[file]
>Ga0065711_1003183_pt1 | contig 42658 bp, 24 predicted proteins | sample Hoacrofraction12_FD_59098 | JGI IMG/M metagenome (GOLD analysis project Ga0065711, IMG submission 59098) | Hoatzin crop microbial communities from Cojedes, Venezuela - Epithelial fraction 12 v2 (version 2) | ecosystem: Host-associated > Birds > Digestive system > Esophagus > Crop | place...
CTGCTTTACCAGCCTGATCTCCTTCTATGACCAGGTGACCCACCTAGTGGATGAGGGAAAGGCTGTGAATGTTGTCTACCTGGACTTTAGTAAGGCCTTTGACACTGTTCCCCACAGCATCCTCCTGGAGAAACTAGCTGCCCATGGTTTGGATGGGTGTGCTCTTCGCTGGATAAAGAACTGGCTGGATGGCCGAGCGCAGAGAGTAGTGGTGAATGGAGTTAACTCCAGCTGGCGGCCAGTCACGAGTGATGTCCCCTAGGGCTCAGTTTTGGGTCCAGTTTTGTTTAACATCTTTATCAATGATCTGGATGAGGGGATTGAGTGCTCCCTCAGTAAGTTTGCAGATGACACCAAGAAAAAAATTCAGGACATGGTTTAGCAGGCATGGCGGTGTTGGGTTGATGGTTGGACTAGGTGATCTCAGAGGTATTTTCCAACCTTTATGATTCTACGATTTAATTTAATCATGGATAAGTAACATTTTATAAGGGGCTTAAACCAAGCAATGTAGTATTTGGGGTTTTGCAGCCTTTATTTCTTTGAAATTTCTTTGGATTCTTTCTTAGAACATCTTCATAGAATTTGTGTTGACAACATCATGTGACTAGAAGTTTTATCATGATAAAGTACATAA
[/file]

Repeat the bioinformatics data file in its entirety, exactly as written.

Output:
>Ga0065711_1003183_pt1 | contig 42658 bp, 24 predicted proteins | sample Hoacrofraction12_FD_59098 | JGI IMG/M metagenome (GOLD analysis project Ga0065711, IMG submission 59098) | Hoatzin crop microbial communities from Cojedes, Venezuela - Epithelial fraction 12 v2 (version 2) | ecosystem: Host-associated > Birds > Digestive system > Esophagus > Crop | place...
CTGCTTTACCAGCCTGATCTCCTTCTATGACCAGGTGACCCACCTAGTGGATGAGGGAAAGGCTGTGAATGTTGTCTACCTGGACTTTAGTAAGGCCTTTGACACTGTTCCCCACAGCATCCTCCTGGAGAAACTAGCTGCCCATGGTTTGGATGGGTGTGCTCTTCGCTGGATAAAGAACTGGCTGGATGGCCGAGCGCAGAGAGTAGTGGTGAATGGAGTTAACTCCAGCTGGCGGCCAGTCACGAGTGATGTCCCCTAGGGCTCAGTTTTGGGTCCAGTTTTGTTTAACATCTTTATCAATGATCTGGATGAGGGGATTGAGTGCTCCCTCAGTAAGTTTGCAGATGACACCAAGAAAAAAATTCAGGACATGGTTTAGCAGGCATGGCGGTGTTGGGTTGATGGTTGGACTAGGTGATCTCAGAGGTATTTTCCAACCTTTATGATTCTACGATTTAATTTAATCATGGATAAGTAACATTTTATAAGGGGCTTAAACCAAGCAATGTAGTATTTGGGGTTTTGCAGCCTTTATTTCTTTGAAATTTCTTTGGATTCTTTCTTAGAACATCTTCATAGAATTTGTGTTGACAACATCATGTGACTAGAAGTTTTATCATGATAAAGTACATAA